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What’s “slugging”?

And do you need ugly new words? No, but we get them anyway.

Slugging is a “viral” skincare technique that involves coating your face in an occlusive moisturizer, like a petrolatum-based formula, to help it heal. It got its name because it makes your face look ultra shiny and slimy—like a slug made its way across your face.

If you have severe skin problems, like those caused by diabetes or cancer, your doctor may have suggested an occlusive cream anyway. But what about the rest of us?

If you follow social media, you may have already bought petrolatum-based cream (vaseline is a tradename for petrolatum) or maybe a slugging cream. These could be the ingredients: hydrogenated vegetable oil, hexyldecanol, bisabolol, cetylhydroxyproline palmitamide, brassica campestris (rapeseed) sterols, citric acid, and stearic acid.

Why use a slugging cream without petrolatum or mineral oil? If you have succumbed to two viral concepts simultaneously, slugging is good for you, and petrolatum is terrible. Both are silly, as most concepts become popular via social media without consideration of any rational thoughts. 

If you decide to “slug,” good luck with your acne! Occluded pores are an excellent way to develop acne at any age.

In my opinion, occluding creams are beneficial when your skin loses the capacity to do its job, be a barrier, i.e., prevent water loss and penetration. They also help with the discomfort caused by dry skin, which usually includes itch.  But there is something even better: repair the skin barrier using a Skin Actives product like every lipid serum, which provides nutrition that allows your skin to improve as a barrier naturally, making its lipids that will, together with proteins, give you a helpful skin barrier.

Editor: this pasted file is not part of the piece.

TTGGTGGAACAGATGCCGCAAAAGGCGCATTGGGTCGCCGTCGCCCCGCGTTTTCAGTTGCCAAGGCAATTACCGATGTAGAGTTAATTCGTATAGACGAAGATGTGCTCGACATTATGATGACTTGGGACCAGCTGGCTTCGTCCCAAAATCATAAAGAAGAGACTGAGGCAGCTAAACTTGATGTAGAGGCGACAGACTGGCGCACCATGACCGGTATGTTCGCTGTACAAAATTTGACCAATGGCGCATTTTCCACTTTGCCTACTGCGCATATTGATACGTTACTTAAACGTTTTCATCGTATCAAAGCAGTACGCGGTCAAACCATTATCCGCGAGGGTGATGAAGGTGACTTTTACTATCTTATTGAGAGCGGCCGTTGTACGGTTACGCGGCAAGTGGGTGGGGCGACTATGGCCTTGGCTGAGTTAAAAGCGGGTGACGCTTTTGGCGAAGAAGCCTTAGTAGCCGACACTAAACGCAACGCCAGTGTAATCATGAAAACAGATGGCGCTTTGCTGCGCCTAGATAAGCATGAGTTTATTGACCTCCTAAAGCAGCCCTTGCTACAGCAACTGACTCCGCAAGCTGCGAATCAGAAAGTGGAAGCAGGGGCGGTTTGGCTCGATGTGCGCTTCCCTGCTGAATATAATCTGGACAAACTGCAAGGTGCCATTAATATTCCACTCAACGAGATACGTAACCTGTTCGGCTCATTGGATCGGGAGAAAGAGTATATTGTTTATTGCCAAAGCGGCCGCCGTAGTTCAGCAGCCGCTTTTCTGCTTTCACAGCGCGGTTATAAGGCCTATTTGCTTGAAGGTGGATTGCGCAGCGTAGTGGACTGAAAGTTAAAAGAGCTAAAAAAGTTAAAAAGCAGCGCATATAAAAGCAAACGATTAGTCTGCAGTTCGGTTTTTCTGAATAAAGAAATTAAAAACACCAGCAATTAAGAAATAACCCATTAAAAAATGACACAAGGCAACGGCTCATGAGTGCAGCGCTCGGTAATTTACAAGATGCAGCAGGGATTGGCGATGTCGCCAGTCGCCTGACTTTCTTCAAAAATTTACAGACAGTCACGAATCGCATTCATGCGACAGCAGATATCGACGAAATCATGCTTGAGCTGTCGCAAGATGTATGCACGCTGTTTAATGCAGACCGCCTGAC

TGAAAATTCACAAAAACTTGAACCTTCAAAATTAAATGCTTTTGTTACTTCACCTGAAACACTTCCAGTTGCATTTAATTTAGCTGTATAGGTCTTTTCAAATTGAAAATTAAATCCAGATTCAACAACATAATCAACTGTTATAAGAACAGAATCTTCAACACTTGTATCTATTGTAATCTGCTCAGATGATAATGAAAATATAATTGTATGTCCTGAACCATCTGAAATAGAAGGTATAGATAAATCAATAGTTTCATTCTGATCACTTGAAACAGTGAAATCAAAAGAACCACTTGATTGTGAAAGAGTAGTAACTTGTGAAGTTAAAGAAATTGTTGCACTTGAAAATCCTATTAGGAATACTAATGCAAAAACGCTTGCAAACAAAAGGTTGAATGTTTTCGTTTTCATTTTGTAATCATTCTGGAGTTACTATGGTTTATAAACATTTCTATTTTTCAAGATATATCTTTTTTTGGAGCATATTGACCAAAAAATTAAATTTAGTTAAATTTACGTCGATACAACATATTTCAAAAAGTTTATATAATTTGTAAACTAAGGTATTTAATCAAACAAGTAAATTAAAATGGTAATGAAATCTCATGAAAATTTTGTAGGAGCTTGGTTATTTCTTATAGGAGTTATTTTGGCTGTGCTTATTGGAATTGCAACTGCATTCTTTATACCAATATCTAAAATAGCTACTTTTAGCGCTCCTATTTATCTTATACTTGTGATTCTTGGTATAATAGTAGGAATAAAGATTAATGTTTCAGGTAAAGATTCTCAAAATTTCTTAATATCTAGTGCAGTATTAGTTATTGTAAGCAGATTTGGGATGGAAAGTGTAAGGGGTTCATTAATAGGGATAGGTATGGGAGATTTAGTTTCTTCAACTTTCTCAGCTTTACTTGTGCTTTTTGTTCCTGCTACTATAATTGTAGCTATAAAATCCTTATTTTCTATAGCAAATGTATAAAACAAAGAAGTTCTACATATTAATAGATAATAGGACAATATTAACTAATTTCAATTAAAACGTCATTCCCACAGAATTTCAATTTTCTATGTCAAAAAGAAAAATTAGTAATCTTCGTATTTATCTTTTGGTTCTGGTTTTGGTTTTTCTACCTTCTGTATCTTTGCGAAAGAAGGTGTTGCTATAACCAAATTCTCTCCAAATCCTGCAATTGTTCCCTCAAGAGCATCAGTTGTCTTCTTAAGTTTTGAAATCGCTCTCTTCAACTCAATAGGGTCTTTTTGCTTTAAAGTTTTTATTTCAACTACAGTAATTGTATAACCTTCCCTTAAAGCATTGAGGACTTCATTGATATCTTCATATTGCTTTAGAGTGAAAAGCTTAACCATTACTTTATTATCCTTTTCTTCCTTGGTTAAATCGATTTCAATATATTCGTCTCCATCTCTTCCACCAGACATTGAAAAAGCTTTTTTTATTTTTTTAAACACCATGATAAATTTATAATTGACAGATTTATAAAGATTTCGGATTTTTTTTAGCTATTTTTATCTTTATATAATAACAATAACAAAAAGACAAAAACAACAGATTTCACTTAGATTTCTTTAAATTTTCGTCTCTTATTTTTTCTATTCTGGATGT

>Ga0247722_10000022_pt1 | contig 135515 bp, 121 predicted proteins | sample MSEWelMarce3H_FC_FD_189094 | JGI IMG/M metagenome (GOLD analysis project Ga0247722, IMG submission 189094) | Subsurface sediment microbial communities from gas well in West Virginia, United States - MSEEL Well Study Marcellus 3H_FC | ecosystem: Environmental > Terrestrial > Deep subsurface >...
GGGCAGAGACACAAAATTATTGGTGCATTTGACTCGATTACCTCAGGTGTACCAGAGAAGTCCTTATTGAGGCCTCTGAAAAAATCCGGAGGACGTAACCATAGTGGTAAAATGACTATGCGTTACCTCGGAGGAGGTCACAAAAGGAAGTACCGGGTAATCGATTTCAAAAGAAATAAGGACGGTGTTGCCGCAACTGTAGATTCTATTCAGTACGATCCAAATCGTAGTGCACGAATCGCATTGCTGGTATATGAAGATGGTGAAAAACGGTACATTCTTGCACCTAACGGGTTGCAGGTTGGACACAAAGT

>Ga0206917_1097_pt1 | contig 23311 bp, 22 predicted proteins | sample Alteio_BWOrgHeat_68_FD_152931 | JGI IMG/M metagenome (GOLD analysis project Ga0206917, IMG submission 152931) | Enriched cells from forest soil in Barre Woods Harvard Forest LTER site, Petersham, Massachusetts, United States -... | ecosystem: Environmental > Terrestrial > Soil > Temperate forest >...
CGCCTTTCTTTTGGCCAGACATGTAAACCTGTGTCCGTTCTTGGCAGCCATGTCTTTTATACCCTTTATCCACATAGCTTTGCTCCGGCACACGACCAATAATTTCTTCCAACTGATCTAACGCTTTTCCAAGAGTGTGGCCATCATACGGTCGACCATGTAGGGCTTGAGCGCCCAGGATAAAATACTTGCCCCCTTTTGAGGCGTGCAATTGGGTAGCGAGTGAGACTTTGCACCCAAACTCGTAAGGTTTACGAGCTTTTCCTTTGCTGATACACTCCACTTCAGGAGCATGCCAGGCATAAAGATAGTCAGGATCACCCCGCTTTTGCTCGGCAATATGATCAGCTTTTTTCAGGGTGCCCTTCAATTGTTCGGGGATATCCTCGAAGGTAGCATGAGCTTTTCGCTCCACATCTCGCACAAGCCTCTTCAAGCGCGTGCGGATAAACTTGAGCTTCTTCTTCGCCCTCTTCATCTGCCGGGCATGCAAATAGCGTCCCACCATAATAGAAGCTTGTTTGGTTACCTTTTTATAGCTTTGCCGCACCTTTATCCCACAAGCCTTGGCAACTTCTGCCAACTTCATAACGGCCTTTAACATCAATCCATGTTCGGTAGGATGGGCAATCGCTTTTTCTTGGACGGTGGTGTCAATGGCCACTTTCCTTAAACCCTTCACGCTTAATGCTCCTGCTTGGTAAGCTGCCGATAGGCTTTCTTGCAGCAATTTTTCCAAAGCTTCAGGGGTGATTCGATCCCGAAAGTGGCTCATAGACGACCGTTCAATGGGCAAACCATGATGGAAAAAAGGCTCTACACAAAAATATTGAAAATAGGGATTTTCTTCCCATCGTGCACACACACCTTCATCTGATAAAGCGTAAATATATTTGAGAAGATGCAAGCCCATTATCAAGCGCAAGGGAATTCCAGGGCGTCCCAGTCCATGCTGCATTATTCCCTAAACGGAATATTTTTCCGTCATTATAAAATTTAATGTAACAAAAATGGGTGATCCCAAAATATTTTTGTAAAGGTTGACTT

And, remember: your skin needs to breathe, and an impermeable coat of “slug” will impede oxygen diffusion. It’s not dangerous for you (don’t believe 007’s Goldfinger), but your skin will be even more unhappy with you than it was yesterday.

Also, remember that TikTok ads are not based on reality. Or science. Or research. Or logic.




DISCLAIMER: These claims have not been evaluated by the FDA and are not intended to diagnose, cure, treat or prevent any disease.